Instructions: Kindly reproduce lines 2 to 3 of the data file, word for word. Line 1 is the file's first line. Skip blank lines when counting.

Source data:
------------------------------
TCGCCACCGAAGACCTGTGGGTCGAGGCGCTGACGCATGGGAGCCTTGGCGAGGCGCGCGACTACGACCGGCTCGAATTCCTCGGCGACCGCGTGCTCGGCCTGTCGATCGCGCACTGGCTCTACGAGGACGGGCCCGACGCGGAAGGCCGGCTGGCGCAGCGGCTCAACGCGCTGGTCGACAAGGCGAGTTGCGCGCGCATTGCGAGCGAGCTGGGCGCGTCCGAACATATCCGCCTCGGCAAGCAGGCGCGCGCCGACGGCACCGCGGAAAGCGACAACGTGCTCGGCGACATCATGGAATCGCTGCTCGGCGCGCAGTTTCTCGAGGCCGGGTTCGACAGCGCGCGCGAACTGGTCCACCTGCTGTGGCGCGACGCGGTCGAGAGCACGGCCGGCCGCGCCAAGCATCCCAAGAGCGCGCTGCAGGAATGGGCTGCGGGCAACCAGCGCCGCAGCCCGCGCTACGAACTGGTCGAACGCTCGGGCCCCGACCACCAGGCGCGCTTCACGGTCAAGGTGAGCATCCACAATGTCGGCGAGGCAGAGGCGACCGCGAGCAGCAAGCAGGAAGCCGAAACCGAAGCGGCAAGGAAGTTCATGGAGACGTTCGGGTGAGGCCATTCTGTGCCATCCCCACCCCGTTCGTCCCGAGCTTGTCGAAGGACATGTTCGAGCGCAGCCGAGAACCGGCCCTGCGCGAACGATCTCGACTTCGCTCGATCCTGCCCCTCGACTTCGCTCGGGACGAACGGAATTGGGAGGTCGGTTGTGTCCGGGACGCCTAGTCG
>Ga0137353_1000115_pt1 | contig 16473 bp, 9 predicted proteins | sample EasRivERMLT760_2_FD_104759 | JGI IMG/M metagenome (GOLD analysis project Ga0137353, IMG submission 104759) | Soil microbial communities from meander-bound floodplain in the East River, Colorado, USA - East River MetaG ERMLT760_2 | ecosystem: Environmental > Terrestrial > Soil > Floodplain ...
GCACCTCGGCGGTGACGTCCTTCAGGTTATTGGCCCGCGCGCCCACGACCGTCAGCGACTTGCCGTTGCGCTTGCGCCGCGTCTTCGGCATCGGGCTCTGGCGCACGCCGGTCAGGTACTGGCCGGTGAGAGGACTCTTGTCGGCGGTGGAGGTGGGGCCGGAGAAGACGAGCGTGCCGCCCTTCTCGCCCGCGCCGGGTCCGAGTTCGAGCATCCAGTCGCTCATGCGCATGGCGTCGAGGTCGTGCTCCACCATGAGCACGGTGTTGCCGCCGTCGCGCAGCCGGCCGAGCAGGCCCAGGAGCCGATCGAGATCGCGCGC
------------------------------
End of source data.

>Ga0137353_1000115_pt1 | contig 16473 bp, 9 predicted proteins | sample EasRivERMLT760_2_FD_104759 | JGI IMG/M metagenome (GOLD analysis project Ga0137353, IMG submission 104759) | Soil microbial communities from meander-bound floodplain in the East River, Colorado, USA - East River MetaG ERMLT760_2 | ecosystem: Environmental > Terrestrial > Soil > Floodplain ...
GCACCTCGGCGGTGACGTCCTTCAGGTTATTGGCCCGCGCGCCCACGACCGTCAGCGACTTGCCGTTGCGCTTGCGCCGCGTCTTCGGCATCGGGCTCTGGCGCACGCCGGTCAGGTACTGGCCGGTGAGAGGACTCTTGTCGGCGGTGGAGGTGGGGCCGGAGAAGACGAGCGTGCCGCCCTTCTCGCCCGCGCCGGGTCCGAGTTCGAGCATCCAGTCGCTCATGCGCATGGCGTCGAGGTCGTGCTCCACCATGAGCACGGTGTTGCCGCCGTCGCGCAGCCGGCCGAGCAGGCCCAGGAGCCGATCGAGATCGCGCGC